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Title: Structuring research and publications
Moderator: Roman Gurinovich
Participants: .......Johanna, Lambert, Guido
- The problem (as outlined by Roman): People trying to gather content from research papers have a hard time today. Opportunities of releasing results in a structured way are hardly used, even though there are plenty in todays web.
- Participant from the workshop brings up the positive example of the Taverna workbench. (Though no well known use of this tool at least in Germany.) There are in fact several examples of scholarly workflow software, which sometimes seems to be too hard to learn (?). URI: http://www.taverna.org.uk/ -> there are a lot more of these scientific workflow management tools, but it is mentioned that they all lack a common standard (under discussion: WSDL, BPL or even UML?)
- Apparently, publishing becomes more often ruled by e.g. formatting constraints, which is basically a good thing. Still missing tools sustaining workflow which fits to these requierements.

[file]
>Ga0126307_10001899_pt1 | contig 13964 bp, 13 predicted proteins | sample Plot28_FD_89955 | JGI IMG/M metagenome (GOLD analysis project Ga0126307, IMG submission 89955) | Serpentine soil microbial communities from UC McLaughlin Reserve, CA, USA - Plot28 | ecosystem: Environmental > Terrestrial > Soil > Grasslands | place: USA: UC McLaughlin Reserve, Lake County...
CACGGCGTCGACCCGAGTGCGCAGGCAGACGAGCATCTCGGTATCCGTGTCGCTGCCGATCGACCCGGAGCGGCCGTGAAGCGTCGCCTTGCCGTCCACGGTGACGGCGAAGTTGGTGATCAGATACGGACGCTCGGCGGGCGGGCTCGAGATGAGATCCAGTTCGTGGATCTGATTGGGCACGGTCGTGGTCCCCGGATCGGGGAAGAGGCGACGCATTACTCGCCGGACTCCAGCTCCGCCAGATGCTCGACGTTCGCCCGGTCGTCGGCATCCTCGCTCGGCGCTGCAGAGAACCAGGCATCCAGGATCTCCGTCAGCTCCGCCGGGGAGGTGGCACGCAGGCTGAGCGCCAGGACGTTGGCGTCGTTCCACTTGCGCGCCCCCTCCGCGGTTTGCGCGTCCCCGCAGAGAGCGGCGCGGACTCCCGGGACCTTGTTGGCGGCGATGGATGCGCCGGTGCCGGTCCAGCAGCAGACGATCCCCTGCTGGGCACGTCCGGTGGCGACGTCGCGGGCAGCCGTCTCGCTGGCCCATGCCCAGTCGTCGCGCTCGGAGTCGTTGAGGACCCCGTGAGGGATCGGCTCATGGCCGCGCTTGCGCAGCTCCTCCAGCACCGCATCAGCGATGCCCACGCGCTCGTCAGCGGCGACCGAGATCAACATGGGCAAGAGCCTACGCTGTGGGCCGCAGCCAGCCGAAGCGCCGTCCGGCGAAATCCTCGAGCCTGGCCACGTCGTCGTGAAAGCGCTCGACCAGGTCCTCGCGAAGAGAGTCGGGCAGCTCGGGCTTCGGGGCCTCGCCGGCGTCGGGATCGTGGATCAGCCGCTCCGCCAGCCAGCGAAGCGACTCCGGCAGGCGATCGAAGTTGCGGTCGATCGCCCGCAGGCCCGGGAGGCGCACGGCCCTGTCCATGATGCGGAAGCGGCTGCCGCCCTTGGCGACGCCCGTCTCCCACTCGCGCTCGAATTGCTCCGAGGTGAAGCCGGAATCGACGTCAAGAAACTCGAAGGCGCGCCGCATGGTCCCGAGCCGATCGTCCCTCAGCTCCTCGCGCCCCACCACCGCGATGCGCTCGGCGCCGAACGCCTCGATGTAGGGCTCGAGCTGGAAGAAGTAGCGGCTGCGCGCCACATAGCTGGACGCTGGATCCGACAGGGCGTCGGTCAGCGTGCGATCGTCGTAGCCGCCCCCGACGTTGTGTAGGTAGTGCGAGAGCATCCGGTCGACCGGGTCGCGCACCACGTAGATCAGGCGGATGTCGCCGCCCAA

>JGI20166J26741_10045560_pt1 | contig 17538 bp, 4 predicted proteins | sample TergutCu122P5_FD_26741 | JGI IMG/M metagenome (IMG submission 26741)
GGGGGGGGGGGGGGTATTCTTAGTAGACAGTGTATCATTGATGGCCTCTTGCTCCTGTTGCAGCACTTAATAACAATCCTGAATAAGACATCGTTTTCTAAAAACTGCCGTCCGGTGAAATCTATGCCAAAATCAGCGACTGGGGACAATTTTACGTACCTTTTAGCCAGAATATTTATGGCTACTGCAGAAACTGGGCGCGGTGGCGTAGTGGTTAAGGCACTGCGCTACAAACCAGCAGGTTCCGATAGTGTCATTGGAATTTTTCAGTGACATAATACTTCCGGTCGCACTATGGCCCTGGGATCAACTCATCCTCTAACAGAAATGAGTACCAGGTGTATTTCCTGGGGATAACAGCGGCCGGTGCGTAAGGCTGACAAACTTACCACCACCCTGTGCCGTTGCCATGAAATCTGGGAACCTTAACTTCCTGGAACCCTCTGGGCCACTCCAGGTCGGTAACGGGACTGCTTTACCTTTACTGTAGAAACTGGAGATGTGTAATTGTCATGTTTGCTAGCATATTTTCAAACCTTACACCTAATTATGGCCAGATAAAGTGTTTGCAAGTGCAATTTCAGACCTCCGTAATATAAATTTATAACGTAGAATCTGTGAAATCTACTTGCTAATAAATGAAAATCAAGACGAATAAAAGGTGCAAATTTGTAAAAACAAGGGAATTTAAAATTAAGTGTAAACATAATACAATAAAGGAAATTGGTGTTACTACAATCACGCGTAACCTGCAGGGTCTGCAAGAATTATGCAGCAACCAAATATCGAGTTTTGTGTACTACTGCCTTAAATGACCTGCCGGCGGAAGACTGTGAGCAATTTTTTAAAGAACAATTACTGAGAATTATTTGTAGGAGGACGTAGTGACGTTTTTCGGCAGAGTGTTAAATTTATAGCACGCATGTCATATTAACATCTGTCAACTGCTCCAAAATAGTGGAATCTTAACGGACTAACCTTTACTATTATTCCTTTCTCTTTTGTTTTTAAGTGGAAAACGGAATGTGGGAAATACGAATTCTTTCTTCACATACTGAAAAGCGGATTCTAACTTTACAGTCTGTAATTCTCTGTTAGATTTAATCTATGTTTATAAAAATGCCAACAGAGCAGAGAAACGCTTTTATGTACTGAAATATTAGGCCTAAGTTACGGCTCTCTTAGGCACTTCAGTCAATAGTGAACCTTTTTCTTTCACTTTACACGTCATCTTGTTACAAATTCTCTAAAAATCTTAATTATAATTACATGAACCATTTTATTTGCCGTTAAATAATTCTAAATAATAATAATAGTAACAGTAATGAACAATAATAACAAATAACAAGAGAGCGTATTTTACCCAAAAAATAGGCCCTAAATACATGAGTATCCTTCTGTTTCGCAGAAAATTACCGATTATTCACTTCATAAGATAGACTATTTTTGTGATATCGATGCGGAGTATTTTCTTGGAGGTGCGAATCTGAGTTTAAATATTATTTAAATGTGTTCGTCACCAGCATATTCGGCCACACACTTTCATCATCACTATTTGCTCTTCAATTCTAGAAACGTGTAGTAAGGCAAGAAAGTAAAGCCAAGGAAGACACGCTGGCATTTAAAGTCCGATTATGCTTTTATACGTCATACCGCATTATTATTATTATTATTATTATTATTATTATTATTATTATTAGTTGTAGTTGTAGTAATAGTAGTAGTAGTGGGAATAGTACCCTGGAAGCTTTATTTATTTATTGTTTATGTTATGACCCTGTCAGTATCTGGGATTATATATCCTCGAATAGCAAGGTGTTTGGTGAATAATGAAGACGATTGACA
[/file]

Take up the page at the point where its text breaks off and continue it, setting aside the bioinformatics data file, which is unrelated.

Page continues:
- Example from Roman: One of his own lab workflows sci.ai (fromthe area of life sciences) creating a Google Docs extension for usage within google docs.
- Implicit usage of IMRAD-Format (https://en.wikipedia.org/wiki/IMRAD) is common (but the term is not). IMRAD refers to the typical research paper structure, which is the base of analysis of documents in the presented project.
- Articles are processed into two target formats, a Word document and an enhanced XML document, where e.g. the person name is attributed to its ORCID iD
- semantic description (of e.g. laboratory inventory used) is attributed to a text paragraph, on XML level
- as you type, the tool gives you recommendations on how to annotate your text, which you can follow with only a few clicks
- This Google Docs app is about to be released in a few weeks, as a proprietary but mostly free to used tool
- Roman and his group is aware of the Open Science Framework
- Roman points out that the tool will not definitely be constrained to Google Docs in the future. Collaborative writing today mostly takes part in Google Docs. In order to tackle the adoption problem, they choose this as start
- Participant recommends pandoc for conversion to MarkDown (*.md) and from there to "anything" else
- also, Substance.io (cf. http://coko.foundation/ ), and JATS (journal article taggings suite)